A bid by private equity firm Clayton, Dubilier & Rice (CD&R) to acquire supermarket group Morrisons has set up an intriguing clash of former Tesco executives.
Morrisons, the UK's fourth-largest supermarket chain by sales behind market leader Tesco, Sainsbury's and Asda, rejected a proposed £5.5 billion (€6.4 billion) cash offer from CD&R, according to reports at the weekend.
The offer was described by Morrisons as having 'significantly undervalued' the business, but British takeover rules give CD&R until July 17 to come back with a firm offer.
Former Tesco Chief Executive
CD&R is being advised by Terry Leahy, the man who transformed Tesco into Britain's dominant supermarket group and the world's third-largest retailer as chief executive for 14 years to 2011.
The private equity firm's offer pits him against Morrisons chairman Andrew Higginson and CEO David Potts, two of Leahy's closest lieutenants at Tesco, which reported its first-quarter figures last Friday.
Higginson spent 15 years on Tesco's main board, first as finance and strategy director and later as CEO of the company's retailing services business before leaving in 2012.
Potts joined Tesco as a 16-year-old shelf-stacker before working his way up to become CEO of Tesco's Irish business, its UK retail stores business and then CEO of Tesco Asia.
He left in 2011 after being passed over for Leahy's job.
That job went to Philip Clarke, who was sacked in 2014, shortly before an accounting scandal plunged Tesco into a crisis, raising questions over Leahy's legacy and tarnishing his reputation.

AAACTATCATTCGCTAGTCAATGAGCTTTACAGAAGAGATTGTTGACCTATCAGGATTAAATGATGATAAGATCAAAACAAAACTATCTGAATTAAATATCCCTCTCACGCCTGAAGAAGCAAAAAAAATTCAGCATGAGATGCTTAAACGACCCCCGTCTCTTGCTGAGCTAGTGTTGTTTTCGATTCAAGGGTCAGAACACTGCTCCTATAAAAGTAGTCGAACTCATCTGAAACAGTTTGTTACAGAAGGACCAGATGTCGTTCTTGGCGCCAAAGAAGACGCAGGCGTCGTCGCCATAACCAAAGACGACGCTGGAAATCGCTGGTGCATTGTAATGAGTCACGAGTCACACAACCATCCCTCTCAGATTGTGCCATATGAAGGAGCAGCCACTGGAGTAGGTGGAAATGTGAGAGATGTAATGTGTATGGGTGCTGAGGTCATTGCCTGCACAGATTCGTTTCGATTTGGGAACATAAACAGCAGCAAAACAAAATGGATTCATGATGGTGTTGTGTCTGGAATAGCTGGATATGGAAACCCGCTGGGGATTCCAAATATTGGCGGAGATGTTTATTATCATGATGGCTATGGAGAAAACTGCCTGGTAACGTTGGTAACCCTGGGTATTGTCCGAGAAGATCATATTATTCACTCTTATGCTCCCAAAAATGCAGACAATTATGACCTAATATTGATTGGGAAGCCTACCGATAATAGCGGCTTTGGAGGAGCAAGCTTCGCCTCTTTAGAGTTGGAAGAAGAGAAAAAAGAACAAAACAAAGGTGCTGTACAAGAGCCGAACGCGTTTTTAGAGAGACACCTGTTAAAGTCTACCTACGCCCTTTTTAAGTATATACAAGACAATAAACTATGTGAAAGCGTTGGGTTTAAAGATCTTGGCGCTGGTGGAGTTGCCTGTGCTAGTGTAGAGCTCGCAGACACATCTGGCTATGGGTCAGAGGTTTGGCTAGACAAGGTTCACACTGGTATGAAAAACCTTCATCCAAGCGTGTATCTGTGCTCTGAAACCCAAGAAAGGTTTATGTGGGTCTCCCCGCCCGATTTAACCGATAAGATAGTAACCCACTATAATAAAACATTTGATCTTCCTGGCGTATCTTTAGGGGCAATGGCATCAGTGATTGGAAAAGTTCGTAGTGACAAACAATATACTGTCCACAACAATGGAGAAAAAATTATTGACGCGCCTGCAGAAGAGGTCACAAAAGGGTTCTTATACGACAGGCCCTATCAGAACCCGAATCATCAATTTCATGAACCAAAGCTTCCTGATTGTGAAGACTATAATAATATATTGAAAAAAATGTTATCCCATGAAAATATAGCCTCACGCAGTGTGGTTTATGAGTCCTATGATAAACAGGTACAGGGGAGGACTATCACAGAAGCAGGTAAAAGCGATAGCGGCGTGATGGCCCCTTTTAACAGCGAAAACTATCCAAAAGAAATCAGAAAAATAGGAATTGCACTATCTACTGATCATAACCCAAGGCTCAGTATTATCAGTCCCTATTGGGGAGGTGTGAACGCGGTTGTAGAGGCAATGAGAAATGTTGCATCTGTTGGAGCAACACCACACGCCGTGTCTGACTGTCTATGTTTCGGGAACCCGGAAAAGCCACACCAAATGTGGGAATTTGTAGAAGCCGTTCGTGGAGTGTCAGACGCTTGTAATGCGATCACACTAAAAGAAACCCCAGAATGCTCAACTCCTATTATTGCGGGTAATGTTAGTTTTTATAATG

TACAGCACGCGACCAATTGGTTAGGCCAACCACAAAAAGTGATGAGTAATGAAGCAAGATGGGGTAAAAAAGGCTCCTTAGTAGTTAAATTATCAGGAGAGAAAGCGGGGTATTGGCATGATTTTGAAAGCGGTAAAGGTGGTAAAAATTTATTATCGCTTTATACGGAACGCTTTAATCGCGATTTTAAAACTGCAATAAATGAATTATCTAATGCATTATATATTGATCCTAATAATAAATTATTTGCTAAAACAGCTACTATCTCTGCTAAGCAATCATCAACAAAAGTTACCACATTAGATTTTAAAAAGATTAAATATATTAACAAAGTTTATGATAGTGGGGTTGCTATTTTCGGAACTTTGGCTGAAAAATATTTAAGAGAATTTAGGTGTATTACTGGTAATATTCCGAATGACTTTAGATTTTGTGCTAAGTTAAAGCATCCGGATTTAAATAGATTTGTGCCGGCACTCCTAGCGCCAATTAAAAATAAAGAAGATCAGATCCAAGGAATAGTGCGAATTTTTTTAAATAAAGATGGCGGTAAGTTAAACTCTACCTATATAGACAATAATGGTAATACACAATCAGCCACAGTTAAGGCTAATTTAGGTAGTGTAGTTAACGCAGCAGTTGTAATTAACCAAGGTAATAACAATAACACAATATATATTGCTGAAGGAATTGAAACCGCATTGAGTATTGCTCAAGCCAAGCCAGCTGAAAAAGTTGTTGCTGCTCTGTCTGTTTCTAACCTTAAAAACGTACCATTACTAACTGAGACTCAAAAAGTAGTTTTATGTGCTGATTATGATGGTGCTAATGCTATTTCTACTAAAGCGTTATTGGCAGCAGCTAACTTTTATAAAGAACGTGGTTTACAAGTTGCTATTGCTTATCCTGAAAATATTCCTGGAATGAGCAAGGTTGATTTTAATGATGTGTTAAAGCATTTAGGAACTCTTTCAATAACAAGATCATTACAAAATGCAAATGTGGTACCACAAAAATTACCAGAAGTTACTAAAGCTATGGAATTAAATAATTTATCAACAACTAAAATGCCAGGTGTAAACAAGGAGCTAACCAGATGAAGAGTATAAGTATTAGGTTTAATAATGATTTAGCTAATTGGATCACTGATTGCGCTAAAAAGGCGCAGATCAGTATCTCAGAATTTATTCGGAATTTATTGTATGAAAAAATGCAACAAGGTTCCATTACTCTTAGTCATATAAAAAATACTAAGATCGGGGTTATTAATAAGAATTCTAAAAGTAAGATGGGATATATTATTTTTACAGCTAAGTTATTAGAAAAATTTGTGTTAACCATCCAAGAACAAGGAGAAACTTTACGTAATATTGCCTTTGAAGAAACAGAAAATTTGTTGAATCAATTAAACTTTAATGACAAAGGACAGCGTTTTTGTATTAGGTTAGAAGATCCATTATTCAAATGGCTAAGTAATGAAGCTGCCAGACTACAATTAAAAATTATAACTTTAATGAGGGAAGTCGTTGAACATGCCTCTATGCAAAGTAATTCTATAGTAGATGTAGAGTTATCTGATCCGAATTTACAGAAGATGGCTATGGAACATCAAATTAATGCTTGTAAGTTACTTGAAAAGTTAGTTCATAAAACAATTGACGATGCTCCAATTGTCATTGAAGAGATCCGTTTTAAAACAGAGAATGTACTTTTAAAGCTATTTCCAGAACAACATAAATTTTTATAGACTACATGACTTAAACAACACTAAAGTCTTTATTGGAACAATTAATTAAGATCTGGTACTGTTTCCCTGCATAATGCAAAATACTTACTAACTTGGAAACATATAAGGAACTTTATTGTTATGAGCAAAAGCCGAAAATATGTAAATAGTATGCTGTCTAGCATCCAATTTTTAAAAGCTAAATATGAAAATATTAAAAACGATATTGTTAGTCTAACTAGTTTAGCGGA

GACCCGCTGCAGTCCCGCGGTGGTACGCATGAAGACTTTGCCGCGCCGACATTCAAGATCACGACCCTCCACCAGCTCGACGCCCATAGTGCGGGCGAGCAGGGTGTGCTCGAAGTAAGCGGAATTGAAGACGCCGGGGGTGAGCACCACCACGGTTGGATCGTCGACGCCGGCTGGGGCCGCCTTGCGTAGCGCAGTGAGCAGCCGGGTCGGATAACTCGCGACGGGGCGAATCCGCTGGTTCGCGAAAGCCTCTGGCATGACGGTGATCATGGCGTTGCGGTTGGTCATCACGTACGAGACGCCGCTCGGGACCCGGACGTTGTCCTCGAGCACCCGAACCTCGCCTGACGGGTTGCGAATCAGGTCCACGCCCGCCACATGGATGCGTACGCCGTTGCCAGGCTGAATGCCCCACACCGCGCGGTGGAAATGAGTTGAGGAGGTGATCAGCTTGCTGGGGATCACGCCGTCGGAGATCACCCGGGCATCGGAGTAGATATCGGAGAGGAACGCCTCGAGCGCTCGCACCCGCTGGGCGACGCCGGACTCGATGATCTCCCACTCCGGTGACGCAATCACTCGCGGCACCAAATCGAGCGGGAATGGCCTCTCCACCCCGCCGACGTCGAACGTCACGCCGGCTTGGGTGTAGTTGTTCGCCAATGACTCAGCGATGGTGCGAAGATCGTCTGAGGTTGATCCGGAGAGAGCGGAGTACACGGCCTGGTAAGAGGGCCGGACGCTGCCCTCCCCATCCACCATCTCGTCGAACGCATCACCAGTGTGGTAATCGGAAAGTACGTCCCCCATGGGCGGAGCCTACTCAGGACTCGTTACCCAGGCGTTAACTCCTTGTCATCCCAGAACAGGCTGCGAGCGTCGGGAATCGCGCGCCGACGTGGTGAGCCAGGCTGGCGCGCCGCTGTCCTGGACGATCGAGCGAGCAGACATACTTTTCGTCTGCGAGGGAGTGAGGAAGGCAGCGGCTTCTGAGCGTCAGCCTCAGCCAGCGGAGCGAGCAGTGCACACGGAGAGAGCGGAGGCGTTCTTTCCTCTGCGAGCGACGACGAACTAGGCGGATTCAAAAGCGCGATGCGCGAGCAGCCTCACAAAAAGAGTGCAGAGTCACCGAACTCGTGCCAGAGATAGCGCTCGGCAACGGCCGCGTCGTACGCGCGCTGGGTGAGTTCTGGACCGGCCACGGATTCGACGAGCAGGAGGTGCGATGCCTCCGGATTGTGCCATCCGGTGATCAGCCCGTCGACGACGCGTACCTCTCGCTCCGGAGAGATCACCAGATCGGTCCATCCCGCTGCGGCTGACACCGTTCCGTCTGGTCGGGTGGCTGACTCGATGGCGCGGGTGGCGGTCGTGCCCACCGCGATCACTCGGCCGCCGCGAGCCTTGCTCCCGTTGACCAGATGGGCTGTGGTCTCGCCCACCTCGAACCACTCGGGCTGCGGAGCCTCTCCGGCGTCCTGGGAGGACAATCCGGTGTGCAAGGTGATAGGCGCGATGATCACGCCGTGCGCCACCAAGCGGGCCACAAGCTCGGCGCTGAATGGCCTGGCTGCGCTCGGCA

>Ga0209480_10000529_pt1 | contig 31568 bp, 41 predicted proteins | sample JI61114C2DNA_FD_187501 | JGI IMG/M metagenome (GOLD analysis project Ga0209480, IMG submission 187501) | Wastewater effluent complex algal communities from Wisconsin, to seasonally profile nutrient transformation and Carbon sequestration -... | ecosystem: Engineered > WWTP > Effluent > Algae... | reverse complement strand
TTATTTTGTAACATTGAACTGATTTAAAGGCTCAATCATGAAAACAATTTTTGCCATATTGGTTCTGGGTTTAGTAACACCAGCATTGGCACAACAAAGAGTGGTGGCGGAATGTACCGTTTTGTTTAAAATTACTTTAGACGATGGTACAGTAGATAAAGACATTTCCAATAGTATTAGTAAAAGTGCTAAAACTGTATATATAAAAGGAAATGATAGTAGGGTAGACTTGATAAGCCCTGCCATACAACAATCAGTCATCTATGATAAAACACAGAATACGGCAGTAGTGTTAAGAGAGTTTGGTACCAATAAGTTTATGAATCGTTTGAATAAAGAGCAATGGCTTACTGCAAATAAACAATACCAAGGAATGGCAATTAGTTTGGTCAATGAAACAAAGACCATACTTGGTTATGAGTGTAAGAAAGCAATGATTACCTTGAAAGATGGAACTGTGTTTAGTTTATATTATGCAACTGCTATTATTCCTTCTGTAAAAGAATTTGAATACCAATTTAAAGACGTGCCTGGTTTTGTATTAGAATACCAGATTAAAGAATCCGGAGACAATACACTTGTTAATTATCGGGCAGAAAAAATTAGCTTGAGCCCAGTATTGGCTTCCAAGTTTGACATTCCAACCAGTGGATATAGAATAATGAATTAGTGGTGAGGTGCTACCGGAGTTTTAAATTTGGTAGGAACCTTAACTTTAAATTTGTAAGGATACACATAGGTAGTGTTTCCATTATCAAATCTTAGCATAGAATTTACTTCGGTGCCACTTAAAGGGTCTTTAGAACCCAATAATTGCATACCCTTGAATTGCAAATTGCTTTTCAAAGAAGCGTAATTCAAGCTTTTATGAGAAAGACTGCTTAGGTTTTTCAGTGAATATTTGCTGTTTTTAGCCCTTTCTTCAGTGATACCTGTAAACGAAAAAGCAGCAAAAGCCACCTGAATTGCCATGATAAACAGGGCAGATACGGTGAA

Potts and Higginson are not the only Tesco alumni to have ended up at Morrisons.
Finance chief Michael Gleeson and Trevor Strain, Morrisons' chief operating officer and the hot favourite to succeed Potts, were also at Tesco during the early stages of their careers.
On a potential takeover, the board of Morrisons said that it will seek assurances from any potential buyer on the future of its workforce, manufacturing and pensions as the supermarket group prepares for rival bids, the Times newspaper reported on Monday.
The move from CD&R could spark a bidding war from rival private equity firms or Amazon.com Inc, which has an online partnership with the grocer, the paper said.
The Labour Party warned on Sunday that a private equity acquisition of Morrisons, Britain's fourth biggest grocer, would put jobs at risk, but it is unlikely that the government would look to intervene, the Times added.
CD&R and Morrisons did respond to Reuters' requests for comment.
In May, Morrisons reported a 2.9% increase in like-for-like sales in the first quarter of its financial year.